Burnout: The Enemy of Sleep

Arianna Huffington explains how banishing glowy devices and going to bed earlier lead to healthier work practices.
Cathal McNaughton/Reuters

ASPEN, Colo.—Seven years ago, Arianna Huffington went on a college tour with her daughter, whose only request was "Mommy, no Blackberry" for the duration of the visit. Huffington consented, and after each long day of strolling through manicured lawns and stately lecture halls, the pair would have dinner and return to their hotel. Then, at about 10 p.m., Huffington would hop on her laptop and commence working, and she would keep at it until 2 or 3 in the morning. She'd then sleep for two or three hours, and then wake up early and start working again. 

"The Huffington Post was two years old at that point, and I felt it demanded my constant attention," she recently explained to an audience of hundreds at the Aspen Ideas Festival, which is co-organized by The Atlantic and the Aspen Institute. 

When she returned home to New York, Huffington was standing in her living room one day when she collapsed, hitting her head on a desk on the way down and breaking her cheekbone. The accident, which she said was caused by exhaustion, served as a "wake-up call," she said.

"That’s really what started me asking some of these big questions that we so often stop asking after we leave college—like, what is a good life, what is success?" she said. "Because while by conventional definitions of success, I was successful, by any sane definition of success, if you wake up in a pool of blood, and nobody has shot you, you are not successful."

That realization eventually became Huffington's most recent book, ThriveThe Third Metric to Redefining Success and Creating a Life of Well-Being, Wisdom, and Wonder.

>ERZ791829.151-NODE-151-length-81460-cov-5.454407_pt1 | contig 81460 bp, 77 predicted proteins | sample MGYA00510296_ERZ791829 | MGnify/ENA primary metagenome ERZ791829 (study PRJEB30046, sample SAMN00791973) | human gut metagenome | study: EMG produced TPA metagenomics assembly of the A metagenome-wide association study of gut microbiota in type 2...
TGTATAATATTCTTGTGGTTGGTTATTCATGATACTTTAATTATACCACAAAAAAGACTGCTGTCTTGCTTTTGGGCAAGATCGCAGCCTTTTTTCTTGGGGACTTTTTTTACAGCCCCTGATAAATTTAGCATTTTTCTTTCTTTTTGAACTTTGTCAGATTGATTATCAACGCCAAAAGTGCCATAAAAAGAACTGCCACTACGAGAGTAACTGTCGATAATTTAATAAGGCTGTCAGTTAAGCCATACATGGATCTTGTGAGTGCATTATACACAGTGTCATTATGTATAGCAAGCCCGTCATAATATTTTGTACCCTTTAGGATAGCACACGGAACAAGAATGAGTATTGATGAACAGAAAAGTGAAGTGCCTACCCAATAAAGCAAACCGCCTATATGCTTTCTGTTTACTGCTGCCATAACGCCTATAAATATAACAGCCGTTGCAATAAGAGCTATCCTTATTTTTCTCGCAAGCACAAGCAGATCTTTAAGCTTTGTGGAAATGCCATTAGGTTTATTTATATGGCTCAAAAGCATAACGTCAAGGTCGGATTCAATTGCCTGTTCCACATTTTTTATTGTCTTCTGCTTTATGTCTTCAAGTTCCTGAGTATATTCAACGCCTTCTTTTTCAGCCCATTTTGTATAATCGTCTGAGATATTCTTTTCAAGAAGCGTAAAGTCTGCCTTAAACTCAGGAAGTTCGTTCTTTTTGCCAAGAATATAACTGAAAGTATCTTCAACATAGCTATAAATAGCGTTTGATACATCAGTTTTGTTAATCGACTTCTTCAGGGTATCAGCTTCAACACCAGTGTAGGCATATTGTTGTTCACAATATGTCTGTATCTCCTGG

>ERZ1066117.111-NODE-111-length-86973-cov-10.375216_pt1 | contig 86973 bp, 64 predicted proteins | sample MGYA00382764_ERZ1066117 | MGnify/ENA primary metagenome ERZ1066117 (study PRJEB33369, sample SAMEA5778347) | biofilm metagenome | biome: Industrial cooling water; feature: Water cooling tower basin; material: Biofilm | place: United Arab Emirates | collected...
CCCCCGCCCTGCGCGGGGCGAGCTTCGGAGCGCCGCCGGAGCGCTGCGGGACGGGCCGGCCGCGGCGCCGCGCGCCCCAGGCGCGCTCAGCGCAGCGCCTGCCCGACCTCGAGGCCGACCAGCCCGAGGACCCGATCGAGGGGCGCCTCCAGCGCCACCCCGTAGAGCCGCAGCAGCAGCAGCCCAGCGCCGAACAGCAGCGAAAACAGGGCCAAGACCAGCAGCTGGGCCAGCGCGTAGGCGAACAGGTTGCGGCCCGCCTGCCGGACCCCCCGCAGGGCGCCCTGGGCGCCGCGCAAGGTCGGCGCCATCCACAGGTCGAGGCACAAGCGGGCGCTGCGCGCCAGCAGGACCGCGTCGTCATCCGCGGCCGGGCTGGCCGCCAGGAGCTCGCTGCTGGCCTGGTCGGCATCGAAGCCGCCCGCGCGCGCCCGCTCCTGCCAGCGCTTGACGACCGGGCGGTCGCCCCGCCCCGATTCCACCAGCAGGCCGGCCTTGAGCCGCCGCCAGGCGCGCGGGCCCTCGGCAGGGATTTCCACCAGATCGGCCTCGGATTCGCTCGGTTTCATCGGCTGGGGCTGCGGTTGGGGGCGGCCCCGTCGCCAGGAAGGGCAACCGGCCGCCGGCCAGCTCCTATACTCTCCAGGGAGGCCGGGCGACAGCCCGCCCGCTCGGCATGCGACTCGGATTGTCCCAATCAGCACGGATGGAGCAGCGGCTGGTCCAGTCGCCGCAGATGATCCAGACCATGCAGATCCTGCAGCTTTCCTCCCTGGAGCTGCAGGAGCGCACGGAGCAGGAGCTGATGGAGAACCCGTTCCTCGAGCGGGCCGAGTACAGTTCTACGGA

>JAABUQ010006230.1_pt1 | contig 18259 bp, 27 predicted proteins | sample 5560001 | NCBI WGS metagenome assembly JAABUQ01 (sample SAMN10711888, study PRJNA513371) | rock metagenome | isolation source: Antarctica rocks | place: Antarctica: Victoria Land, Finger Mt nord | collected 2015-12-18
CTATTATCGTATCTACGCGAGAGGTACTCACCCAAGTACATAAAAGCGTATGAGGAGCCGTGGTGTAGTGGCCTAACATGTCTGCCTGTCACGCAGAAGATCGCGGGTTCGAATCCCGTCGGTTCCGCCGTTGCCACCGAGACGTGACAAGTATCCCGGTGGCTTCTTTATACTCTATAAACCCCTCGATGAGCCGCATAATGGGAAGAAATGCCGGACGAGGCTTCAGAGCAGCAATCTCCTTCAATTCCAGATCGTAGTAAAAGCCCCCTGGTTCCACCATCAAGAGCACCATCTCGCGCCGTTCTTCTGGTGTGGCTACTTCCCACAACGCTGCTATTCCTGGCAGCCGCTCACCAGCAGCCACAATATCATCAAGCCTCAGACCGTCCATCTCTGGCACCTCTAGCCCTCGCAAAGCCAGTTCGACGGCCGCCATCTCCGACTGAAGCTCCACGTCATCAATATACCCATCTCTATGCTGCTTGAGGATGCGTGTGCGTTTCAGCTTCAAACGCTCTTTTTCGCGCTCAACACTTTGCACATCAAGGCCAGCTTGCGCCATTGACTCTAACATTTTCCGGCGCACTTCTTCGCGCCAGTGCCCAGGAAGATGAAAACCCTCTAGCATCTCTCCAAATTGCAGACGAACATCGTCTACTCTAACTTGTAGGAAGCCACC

"The book is really three things converging. It is my own personal journey, it’s all the science with 55 pages of scientific endnotes," she said. "I want to convince the most stubborn skeptic that this is not some new-agey California, flakey idea, that this is really grounded in neuroscience and the latest findings."

Huffington's new big idea is that in pursuit of ever-elusive markers of success, we are working ourselves to the point of burnout—that we've created a "sweat shop," with ourselves starring as both the ruthless foremen and the aching workers.

She points to studies showing that Americans sleep less now than they did a few decades ago. She recommends that we recommit to the idea that life isn't all about accumulating all the money and power you can. 

What could a woman who already has money and power possibly want?

More sleep.

Here's how Huffington gets it, as she described in her speech:

  • "I went from four to five hours to seven to eight hours. And now, I am pretty religious about it. I also learned that if I am going to keep to this, it means learning that 'no' is a complete sentence. And it often means saying no to good things. But I don’t like anymore the feeling of walking through my day like a zombie."
  • "Start by getting 30 minutes more than you are getting now. Everybody has 30 minutes."
  • "Have a 'thrive buddy'—someone who can help you if you are tempted to binge-watch Breaking Bad [in lieu of sleeping]. You can call your thrive buddy and they can talk you down."
  • "At the end of each day, think of something that no longer serves you. It could be a grudge you are holding against someone, someone you’re angry with, or it can be a project that you started in your head, but you’re not really going to do anything about it. It is very liberating to realize you can complete a project by dropping it." 
  • "At the end of the day, pick a time when you turn off all of your devices and gently escort them out of your bedroom. It’s terribly important. Because otherwise, if you have it charging by your bed, and you wake up in the middle of the night for whatever reason, you're going to be tempted. You allow your daytime with its challenges and problems that we all have to deal with to intrude into your recharging night time."
  • "When you get up in the morning, one thing that has made a big difference in my life is not to immediately go to my smartphone. Take, like, one minute." 
Ruben Sprich/Reuters

She's also waged war on multitasking—HuffPo meetings are now device-free—and she's cut way down on her TV time. ("And also, it’s so wonderful to have a little silence in your life.")

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Olga Khazan is a staff writer at The Atlantic, where she covers health.

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